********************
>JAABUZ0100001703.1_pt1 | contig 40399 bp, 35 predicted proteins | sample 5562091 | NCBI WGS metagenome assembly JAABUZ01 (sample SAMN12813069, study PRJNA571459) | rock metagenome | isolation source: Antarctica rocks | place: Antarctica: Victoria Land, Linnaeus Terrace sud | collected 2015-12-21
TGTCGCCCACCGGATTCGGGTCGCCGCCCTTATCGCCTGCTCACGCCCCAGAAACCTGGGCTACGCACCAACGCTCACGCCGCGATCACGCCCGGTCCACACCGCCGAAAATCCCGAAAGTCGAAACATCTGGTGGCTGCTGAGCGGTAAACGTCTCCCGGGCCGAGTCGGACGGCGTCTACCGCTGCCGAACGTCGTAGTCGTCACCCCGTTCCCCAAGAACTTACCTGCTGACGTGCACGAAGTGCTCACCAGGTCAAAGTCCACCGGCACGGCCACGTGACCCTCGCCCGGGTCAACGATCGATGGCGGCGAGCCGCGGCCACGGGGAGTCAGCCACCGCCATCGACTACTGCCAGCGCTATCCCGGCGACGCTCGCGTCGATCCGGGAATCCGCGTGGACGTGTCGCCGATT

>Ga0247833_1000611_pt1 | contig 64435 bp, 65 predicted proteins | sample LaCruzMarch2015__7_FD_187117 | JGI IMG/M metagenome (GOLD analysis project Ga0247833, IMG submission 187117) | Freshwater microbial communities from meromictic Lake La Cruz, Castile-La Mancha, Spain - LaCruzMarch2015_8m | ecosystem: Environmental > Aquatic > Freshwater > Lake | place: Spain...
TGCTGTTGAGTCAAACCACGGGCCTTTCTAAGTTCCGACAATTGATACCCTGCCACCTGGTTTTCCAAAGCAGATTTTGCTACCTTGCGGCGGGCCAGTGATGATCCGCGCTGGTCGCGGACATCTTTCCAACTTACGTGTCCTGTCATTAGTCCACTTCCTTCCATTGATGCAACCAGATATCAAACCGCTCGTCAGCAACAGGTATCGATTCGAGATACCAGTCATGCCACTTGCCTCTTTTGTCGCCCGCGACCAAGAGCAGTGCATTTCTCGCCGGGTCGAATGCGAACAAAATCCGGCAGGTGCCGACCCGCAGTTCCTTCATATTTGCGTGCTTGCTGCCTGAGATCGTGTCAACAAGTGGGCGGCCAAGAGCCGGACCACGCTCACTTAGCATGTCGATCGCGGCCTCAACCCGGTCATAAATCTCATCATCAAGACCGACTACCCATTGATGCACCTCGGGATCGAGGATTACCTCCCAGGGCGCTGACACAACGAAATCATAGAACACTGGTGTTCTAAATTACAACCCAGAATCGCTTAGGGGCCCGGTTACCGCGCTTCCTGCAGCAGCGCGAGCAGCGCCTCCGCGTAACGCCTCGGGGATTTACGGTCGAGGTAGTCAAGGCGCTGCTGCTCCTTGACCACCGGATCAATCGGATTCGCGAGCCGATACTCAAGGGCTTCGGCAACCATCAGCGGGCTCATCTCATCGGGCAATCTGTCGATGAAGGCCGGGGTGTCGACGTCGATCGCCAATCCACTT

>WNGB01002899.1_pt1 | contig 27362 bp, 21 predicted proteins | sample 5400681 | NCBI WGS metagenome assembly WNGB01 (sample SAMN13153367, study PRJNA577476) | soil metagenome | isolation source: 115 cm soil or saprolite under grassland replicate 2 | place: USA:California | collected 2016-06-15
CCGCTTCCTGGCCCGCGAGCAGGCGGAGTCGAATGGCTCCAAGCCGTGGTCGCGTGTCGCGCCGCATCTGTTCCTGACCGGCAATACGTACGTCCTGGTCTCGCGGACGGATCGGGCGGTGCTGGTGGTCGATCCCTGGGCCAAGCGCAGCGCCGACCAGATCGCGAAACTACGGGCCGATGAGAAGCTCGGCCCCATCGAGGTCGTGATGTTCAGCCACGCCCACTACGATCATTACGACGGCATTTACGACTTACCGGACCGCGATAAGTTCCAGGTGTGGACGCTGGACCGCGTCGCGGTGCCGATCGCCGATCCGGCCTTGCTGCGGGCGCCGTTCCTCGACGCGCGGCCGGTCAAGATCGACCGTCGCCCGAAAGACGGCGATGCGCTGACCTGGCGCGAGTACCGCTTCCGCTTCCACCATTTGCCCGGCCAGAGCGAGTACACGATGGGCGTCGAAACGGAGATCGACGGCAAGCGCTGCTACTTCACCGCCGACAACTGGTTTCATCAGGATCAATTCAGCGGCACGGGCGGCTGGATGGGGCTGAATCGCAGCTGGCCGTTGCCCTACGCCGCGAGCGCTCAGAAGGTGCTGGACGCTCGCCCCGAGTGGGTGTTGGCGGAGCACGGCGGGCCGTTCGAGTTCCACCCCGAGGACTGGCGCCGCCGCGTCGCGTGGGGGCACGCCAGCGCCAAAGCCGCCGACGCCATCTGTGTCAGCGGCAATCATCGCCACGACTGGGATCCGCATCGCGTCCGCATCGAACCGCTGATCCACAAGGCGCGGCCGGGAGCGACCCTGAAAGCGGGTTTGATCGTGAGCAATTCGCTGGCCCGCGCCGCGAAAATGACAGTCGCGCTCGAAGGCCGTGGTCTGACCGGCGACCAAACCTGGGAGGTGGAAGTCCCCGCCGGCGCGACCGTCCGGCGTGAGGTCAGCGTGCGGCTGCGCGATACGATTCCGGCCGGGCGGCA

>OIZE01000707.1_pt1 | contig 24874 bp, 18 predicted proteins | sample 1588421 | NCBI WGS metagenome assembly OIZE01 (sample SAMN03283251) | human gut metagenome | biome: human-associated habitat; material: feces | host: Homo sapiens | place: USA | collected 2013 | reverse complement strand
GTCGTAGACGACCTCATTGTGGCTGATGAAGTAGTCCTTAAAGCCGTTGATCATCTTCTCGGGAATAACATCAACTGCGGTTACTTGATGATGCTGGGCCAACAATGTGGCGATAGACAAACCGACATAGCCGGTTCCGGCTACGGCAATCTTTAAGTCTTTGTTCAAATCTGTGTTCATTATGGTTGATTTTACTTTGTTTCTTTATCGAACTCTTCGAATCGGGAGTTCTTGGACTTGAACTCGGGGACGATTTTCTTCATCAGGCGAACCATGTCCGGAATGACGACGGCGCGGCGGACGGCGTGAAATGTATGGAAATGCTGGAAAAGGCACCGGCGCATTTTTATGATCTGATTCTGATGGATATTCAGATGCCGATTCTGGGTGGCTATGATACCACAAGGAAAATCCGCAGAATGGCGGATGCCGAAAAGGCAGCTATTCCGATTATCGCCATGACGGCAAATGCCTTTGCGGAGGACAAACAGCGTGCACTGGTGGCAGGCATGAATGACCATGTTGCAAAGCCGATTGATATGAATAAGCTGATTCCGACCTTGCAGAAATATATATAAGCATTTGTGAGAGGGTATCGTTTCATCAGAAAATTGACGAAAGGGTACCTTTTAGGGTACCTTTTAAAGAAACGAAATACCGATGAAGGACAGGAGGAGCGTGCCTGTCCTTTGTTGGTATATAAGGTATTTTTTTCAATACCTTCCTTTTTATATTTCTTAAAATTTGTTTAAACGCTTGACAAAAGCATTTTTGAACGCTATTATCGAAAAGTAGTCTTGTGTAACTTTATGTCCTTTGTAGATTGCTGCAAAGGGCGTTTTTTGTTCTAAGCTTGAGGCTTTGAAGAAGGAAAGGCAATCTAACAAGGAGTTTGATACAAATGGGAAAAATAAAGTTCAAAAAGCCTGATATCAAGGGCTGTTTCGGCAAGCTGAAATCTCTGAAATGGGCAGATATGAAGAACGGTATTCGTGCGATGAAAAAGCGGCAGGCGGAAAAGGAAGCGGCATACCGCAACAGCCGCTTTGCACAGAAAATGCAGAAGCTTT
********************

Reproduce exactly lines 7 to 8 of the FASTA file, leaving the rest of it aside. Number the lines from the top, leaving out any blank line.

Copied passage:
>OIZE01000707.1_pt1 | contig 24874 bp, 18 predicted proteins | sample 1588421 | NCBI WGS metagenome assembly OIZE01 (sample SAMN03283251) | human gut metagenome | biome: human-associated habitat; material: feces | host: Homo sapiens | place: USA | collected 2013 | reverse complement strand
GTCGTAGACGACCTCATTGTGGCTGATGAAGTAGTCCTTAAAGCCGTTGATCATCTTCTCGGGAATAACATCAACTGCGGTTACTTGATGATGCTGGGCCAACAATGTGGCGATAGACAAACCGACATAGCCGGTTCCGGCTACGGCAATCTTTAAGTCTTTGTTCAAATCTGTGTTCATTATGGTTGATTTTACTTTGTTTCTTTATCGAACTCTTCGAATCGGGAGTTCTTGGACTTGAACTCGGGGACGATTTTCTTCATCAGGCGAACCATGTCCGGAATGACGACGGCGCGGCGGACGGCGTGAAATGTATGGAAATGCTGGAAAAGGCACCGGCGCATTTTTATGATCTGATTCTGATGGATATTCAGATGCCGATTCTGGGTGGCTATGATACCACAAGGAAAATCCGCAGAATGGCGGATGCCGAAAAGGCAGCTATTCCGATTATCGCCATGACGGCAAATGCCTTTGCGGAGGACAAACAGCGTGCACTGGTGGCAGGCATGAATGACCATGTTGCAAAGCCGATTGATATGAATAAGCTGATTCCGACCTTGCAGAAATATATATAAGCATTTGTGAGAGGGTATCGTTTCATCAGAAAATTGACGAAAGGGTACCTTTTAGGGTACCTTTTAAAGAAACGAAATACCGATGAAGGACAGGAGGAGCGTGCCTGTCCTTTGTTGGTATATAAGGTATTTTTTTCAATACCTTCCTTTTTATATTTCTTAAAATTTGTTTAAACGCTTGACAAAAGCATTTTTGAACGCTATTATCGAAAAGTAGTCTTGTGTAACTTTATGTCCTTTGTAGATTGCTGCAAAGGGCGTTTTTTGTTCTAAGCTTGAGGCTTTGAAGAAGGAAAGGCAATCTAACAAGGAGTTTGATACAAATGGGAAAAATAAAGTTCAAAAAGCCTGATATCAAGGGCTGTTTCGGCAAGCTGAAATCTCTGAAATGGGCAGATATGAAGAACGGTATTCGTGCGATGAAAAAGCGGCAGGCGGAAAAGGAAGCGGCATACCGCAACAGCCGCTTTGCACAGAAAATGCAGAAGCTTT